3 tips for getting the most return on your college degree
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(BPT) - With the rising cost of education, you might be thinking, is college really worth the investment? If you’re heading to college soon and trying to figure out what your ideal degree will net you, here are a few considerations to keep in mind.

Research majors and corresponding career opportunities

A recent study by the Federal Reserve analyzed college majors that offer the most earning potential after graduation. Chemical engineering, aerospace engineering and computer engineering topped the list of degrees with the highest salaries for college graduates. Others near the top of the list include pharmacy, computer science, business analytics and finance.

“When deciding on your college major, don’t solely focus on careers and salary. Take into consideration what you’re most passionate about,” said Brittany Mills, assistant manager of education lending at Navy Federal Credit Union. “Keep in mind that your interests may change throughout school, so be flexible and open to expanding the skills you want to build after graduation.”

Additionally, some lenders provide online job search training and resources as a student loan benefit.

“For example, all Navy Federal student loan borrowers have access to a Career Assistance Program, which allows them to search for jobs, get interviewing tips and assistance building a resume and much more,” said Mills.

Weigh benefits of the type of school and hybrid vs. in-person learning

The College Board reported that tuition and fees was $10,740 for in-state students at four-year public colleges, compared to $38,070 for students at four-year private colleges in the 2021-22 academic year.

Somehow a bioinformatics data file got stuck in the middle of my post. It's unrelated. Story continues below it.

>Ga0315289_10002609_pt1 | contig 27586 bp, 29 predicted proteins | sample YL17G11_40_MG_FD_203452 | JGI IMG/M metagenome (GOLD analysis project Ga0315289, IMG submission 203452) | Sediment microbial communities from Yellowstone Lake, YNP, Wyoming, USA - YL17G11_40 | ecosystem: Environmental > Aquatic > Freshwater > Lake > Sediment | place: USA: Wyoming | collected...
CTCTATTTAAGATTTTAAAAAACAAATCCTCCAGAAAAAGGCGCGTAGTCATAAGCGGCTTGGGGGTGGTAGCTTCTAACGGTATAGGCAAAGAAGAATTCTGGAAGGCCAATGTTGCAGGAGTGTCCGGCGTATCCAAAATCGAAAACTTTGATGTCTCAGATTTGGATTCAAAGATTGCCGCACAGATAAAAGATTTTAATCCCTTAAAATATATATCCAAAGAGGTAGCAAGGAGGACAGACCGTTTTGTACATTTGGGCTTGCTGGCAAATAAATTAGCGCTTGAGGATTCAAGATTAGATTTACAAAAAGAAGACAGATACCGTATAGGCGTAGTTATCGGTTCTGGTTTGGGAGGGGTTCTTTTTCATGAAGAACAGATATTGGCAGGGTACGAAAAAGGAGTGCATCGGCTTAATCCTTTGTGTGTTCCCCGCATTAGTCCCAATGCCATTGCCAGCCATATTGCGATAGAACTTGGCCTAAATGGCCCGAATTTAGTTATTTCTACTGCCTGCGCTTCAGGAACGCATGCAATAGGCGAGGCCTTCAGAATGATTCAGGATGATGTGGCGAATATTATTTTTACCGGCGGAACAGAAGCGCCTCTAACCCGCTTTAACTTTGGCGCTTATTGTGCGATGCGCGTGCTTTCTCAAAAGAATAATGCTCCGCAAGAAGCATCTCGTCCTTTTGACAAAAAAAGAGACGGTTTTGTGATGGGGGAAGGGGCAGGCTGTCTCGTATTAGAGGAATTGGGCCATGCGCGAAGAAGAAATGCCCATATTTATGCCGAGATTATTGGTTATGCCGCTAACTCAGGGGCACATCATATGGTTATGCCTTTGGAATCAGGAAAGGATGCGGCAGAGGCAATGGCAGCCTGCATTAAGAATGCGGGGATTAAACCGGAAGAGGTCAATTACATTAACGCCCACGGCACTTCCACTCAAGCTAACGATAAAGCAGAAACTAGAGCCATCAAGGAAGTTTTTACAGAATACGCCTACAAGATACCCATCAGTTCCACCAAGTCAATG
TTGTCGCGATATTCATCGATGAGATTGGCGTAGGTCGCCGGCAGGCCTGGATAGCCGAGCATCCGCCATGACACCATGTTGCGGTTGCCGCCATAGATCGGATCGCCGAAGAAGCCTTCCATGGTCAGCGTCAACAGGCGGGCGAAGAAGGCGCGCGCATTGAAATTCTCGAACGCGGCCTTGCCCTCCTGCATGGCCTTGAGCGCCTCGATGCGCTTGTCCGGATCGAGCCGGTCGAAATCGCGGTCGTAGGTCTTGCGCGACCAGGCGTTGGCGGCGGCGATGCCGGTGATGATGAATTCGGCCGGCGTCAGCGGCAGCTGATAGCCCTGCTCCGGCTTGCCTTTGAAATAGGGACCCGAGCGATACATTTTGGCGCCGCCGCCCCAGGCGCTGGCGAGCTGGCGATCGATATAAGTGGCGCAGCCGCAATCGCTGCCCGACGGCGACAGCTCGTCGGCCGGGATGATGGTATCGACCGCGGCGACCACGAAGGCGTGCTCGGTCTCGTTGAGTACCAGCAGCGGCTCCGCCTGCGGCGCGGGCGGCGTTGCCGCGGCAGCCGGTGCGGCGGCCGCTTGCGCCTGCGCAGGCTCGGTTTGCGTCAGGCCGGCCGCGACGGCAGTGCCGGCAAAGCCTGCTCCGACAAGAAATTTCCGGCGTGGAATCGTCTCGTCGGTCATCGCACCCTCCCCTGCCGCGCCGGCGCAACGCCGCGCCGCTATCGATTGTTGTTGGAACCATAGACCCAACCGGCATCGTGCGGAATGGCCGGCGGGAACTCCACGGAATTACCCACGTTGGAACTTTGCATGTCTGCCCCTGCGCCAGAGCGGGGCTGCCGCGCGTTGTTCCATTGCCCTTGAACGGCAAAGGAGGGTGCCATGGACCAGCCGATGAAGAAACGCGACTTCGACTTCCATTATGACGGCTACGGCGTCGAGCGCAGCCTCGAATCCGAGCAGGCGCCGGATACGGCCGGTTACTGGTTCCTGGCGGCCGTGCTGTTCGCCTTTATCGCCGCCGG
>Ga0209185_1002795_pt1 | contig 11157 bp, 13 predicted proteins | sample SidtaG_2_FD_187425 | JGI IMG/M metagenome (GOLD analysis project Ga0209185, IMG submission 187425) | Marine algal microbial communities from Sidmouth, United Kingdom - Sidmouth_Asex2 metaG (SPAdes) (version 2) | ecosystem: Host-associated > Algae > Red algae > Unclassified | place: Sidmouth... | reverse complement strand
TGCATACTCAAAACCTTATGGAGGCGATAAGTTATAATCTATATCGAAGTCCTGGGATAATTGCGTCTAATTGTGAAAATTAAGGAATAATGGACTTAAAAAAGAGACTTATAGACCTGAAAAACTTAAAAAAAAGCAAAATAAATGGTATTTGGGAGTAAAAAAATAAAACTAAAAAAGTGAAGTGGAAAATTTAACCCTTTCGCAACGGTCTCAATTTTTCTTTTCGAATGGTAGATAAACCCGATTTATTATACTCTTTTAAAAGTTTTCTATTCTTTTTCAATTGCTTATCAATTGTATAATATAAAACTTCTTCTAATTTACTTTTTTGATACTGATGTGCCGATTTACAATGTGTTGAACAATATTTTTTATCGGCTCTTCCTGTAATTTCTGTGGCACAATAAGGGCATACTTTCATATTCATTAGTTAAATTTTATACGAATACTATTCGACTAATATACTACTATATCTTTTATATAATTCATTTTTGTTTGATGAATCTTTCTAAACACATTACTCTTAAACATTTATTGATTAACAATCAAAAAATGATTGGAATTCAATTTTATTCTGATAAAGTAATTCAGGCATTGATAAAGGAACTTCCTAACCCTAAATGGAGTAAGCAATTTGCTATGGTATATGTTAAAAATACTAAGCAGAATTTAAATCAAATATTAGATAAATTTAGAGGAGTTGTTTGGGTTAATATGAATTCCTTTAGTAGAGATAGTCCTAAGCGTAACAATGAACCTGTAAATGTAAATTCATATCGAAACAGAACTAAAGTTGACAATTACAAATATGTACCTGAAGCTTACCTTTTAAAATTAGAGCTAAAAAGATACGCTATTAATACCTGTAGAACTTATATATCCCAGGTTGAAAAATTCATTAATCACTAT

By attending school in-state, you’ll save on transportation, as well as room and board if you live at home. But if you prefer to get the college experience away from home, an out-of-state college may be a good choice. Community colleges and trade schools also provide hands-on training and certificate programs for different skilled careers, if that’s of interest to you.

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Many schools are now also offering the option to attend school virtually or a hybrid environment (combination of in-person and virtual learning). As these options can save you money on your overall education expenses, be sure to factor them into your decision. Make a list of pros and cons to determine which kind of school best fits your budget and lifestyle.

Explore financial aid to lower college costs

“Covering college looks very different for everyone, so take time to understand the types of financing in the market and how to apply for them,” said Mills.

Student loans are just one of several options to choose from when deciding how to pay for college.

Federal student loans are funded through the U.S. Department of Education and require you to complete the Free Application for Federal Student Aid (FAFSA). Private student loans are available through a bank or credit union, and are based on your creditworthiness. Private loans can be a great tool to fulfill any unmet funding needs after you’ve received financial aid through federal loans, grants, scholarships or the Post-9/11 GI Bill.

“We provide loans for a semester or the entire academic year up to the school-certified cost of attendance,” added Mills. “We also offer in-school repayment options and a 0.25% interest rate reduction for setting up automatic payments to help reduce overall loan costs.”

In the long run, exploring your passions and potential career possibilities will give you a solid plan for determining whether college is the best investment for you and your finances.

Navy Federal Credit Union is federally insured by NCUA.